Li­ons’ lack of a stand­out leader hasn’t helped Gat­land’s cause

Irish Examiner - Sport - - RUGBY - Bren­dan O’brien

War­ren Gat­land has taken all sorts of flak for all sorts of stuff this week but no-one can say the Li­ons head coach didn’t put ev­ery­one on no­tice when it came to po­ten­tial on-field lead­ers and the pos­si­bil­ity that his skip­per could be wear­ing an arm­band one week and a crested blazer and tie the next.

“The cap­taincy is a great hon­our but, who­ever the cap­tain is go­ing to be, there’ll be no guar­an­tee he plays in the Tests,” he said back in March. “His form has to be good enough. Who­ever that per­son is has to rise to that. The mes­sage to that per­son is: it’s a great hon­our to cap­tain the Li­ons but your form has to be good enough to be se­lected for the Tests.”

To­mor­row won’t be Peter O’ma­hony’s first ex­pe­ri­ence of watch­ing on from the side­lines as a team he skip­pered one week goes about its busi­ness the next. He had just turned 24 back in Oc­to­ber of 2013 when, af­ter suf­fer­ing a blow to the head at home to Le­in­ster, he was omit­ted from the Mun­ster squad for their Heineken Cup opener away to Ed­in­burgh.

“It is a tough place to be but we’ve plenty of se­nior play­ers in the group who are well able to speak and cap­tain sides and lead a Mun­ster team,” he said a few days af­ter a painful 29-23 loss at Mur­ray­field. “It is a tough place to be when you are seen as a leader but you can’t re­ally pipe up if you haven’t got an ac­tion to do.”

That sense of help­less­ness will be mul­ti­plied ten­fold this week. O’ma­hony isn’t the first elite sportsper­son to suf­fer the awk­ward­ness that comes with this lat­est change in for­tunes. For a start, plenty of hurlers and foot­ballers have been given the hon­our of cap­tain­ing a county by their clubs down the years only to find their in­put re­stricted to a sup­port­ing role from beyond the favoured 15.

Pro­fes­sional foot­ball has given us lots more ex­am­ples: from Brazil’s Rai, who was dropped and re­placed as cap­tain by Dunga at the 1994 World Cup, to Wayne Rooney, who was still tech­ni­cally the al­pha male in Eng­land’s pack when Gareth South­gate sum­moned the courage lack­ing in his pre­de­ces­sors and con­fined the Manch­ester United player to the bench last year.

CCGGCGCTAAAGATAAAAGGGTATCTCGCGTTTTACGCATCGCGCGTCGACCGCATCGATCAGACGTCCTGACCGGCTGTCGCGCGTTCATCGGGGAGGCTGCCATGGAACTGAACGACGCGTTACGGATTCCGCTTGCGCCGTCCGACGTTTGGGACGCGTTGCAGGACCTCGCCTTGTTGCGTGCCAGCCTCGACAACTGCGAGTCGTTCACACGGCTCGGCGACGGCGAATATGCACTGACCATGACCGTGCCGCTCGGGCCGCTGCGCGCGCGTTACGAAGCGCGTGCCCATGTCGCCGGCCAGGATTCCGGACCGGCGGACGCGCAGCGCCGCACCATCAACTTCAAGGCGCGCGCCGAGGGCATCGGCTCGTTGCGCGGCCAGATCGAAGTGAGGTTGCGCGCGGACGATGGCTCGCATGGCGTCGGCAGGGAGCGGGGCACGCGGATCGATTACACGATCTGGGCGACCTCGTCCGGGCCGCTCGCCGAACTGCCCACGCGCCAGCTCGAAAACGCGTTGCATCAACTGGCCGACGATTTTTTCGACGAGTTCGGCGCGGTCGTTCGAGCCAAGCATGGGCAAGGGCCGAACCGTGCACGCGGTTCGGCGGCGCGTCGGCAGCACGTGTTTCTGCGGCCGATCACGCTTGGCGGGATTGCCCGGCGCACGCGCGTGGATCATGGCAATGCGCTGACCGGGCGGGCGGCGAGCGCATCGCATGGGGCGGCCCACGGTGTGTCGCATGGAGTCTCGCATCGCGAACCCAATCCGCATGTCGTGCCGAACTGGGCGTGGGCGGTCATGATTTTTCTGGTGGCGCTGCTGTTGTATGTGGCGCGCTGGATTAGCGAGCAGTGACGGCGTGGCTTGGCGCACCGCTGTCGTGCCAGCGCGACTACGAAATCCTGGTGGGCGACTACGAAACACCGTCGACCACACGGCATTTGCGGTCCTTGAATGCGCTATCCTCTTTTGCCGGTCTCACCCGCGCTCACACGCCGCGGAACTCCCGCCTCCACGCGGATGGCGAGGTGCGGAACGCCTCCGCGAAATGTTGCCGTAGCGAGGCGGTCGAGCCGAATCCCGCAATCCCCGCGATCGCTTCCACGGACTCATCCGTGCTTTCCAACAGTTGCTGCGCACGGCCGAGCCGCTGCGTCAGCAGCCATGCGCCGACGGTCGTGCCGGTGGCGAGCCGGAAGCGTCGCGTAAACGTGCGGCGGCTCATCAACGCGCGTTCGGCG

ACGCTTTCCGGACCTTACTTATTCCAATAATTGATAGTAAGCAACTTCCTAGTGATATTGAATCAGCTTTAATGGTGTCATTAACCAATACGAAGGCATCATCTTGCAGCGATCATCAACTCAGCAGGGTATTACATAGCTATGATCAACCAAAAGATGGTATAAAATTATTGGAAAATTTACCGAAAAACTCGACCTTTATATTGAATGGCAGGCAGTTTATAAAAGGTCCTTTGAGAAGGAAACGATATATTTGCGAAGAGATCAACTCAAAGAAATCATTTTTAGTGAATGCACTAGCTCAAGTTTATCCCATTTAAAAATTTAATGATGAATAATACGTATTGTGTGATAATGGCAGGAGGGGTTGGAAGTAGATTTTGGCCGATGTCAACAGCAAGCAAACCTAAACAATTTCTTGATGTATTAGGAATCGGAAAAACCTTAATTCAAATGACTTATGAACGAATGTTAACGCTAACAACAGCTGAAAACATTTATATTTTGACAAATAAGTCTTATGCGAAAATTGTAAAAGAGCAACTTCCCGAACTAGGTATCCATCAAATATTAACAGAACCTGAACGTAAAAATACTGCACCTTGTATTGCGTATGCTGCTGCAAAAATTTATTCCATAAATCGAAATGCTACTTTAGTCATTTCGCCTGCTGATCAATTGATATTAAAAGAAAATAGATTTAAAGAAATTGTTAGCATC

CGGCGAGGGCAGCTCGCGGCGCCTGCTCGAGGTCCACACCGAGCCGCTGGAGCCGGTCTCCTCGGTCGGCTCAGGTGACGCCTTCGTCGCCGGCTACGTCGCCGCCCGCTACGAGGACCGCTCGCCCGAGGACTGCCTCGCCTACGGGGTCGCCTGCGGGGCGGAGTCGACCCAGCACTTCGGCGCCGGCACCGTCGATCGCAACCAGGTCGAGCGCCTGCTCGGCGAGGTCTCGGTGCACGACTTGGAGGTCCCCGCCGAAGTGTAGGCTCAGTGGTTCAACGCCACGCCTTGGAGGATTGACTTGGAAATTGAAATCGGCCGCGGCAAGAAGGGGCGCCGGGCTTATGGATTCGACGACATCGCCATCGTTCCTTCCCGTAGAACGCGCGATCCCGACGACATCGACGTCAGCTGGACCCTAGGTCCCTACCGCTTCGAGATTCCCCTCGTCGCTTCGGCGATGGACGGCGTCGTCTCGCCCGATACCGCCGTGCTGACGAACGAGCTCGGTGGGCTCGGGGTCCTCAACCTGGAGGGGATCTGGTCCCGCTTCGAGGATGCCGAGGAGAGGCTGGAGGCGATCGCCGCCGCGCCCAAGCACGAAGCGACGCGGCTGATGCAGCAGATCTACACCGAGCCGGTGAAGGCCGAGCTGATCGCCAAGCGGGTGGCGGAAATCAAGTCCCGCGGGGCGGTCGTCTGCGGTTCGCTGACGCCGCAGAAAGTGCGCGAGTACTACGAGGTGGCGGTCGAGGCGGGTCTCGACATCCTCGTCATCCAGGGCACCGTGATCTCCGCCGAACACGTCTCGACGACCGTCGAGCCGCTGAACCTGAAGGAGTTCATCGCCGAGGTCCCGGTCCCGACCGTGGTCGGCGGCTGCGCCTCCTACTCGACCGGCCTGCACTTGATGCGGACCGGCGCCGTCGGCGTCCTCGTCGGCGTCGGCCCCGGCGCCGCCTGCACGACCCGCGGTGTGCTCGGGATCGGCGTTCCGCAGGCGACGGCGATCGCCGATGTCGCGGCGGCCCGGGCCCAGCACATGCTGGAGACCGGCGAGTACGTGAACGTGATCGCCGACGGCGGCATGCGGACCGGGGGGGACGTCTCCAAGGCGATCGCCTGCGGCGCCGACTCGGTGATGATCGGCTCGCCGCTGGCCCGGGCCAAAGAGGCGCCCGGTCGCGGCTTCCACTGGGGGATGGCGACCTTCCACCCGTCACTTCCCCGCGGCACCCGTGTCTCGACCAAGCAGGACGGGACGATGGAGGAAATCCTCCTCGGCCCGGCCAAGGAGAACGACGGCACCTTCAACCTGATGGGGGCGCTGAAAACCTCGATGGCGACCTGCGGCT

You could, of course, ar­gue that O’ma­hony’s de­mo­tion has been un­duly harsh.

His per­for­mance at the li­ne­out in Auck­land last week has been held up in his de­fence. So too has Sam War­bur­ton’s lack of im­pact off the bench in that 30-15 loss, as well as the Welsh­man’s strug­gles for form and fit­ness in re­cent months, but the switch is em­blem­atic of an is­sue that has haunted the Li­ons for far too long now.

We were told that this was the best pre­pared and most tal­ented Li­ons squad to leave these shores in mod­ern times. That Gat­land had cho­sen a squad on the back of what had been an impressive Six Na­tions tour­na­ment and that Ire­land had struck an early blow by blood­y­ing the All Blacks’ noses in Chicago last Novem­ber.

Yet, where were, and are, the stand­out lead­ers?

There are men of ex­cep­tional char­ac­ter and tal­ent in Gat­land’s squad right now but none pos­sess both the mix of req­ui­site lead­er­ship qual­i­ties and the sort of world-class form and status of a Martin John­son, a Brian O’driscoll, a Paul O’con­nell or even a War­bur­ton when the Welsh­man was play­ing at the peak of his pow­ers.

Ed­die Jones summed this deficit up in a round­about way back in April when sug­gest­ing that the re­spec­tive cap­tains of Ire­land, Eng­land, Scot­land, and Wales should be ap­pointed to a sort of in­terim lead­er­ship group. “Then, af­ter the warm-up games, who­ever was the lead­ing player I would make cap­tain for the first Test,” he told ESPN.

Sub­se­quent events blew a few holes in that the­ory. Dy­lan Hartley didn’t even make the squad, Greig Laidlaw only got to travel when Ben Youngs dropped out due to fam­ily rea­sons and nei­ther Rory Best nor Alun Wyn Jones have made the sort of im­pact on tour that ab­so­lutely de­manded even their in­clu­sion in the Test side.

In 1973, the rugby writer JGB Thomas said it was up to a cap­tain to main­tain stan­dards, “keep their com­mit­tees happy, ap­pease the sup­port­ers’ clubs, at­tend all train­ing ses­sions, study the op­po­si­tion, make diplo­matic speeches and be above re­proach them­selves”. Some of those tasks have gone and been re­placed by oth­ers but the cen­tral­ity of the role re­mains.

Cap­tains are ful­crums, rocks that pro­vide the foun­da­tions on which teams are built, and it is hard not to look on from afar at the Li­ons’ scram­ble for a stand­out skip­per and not think that it has played some part in un­der­min­ing what it is they are try­ing to do in New Zealand and how they go about do­ing it.

And it is dif­fi­cult to blame Gat­land for that.

Pic­ture: Stephen Mc­carthy

Bri­tish and Irish Li­ons play­ers Sam War­bur­ton, left, and Peter O’ma­hony face the New Zealand haka prior to last Satur­day’s first test match in Auck­land. We were told that this was the best-pre­pared and most tal­ented Li­ons squad to leave these shores in mod­ern times, but where are the stand­out lead­ers?

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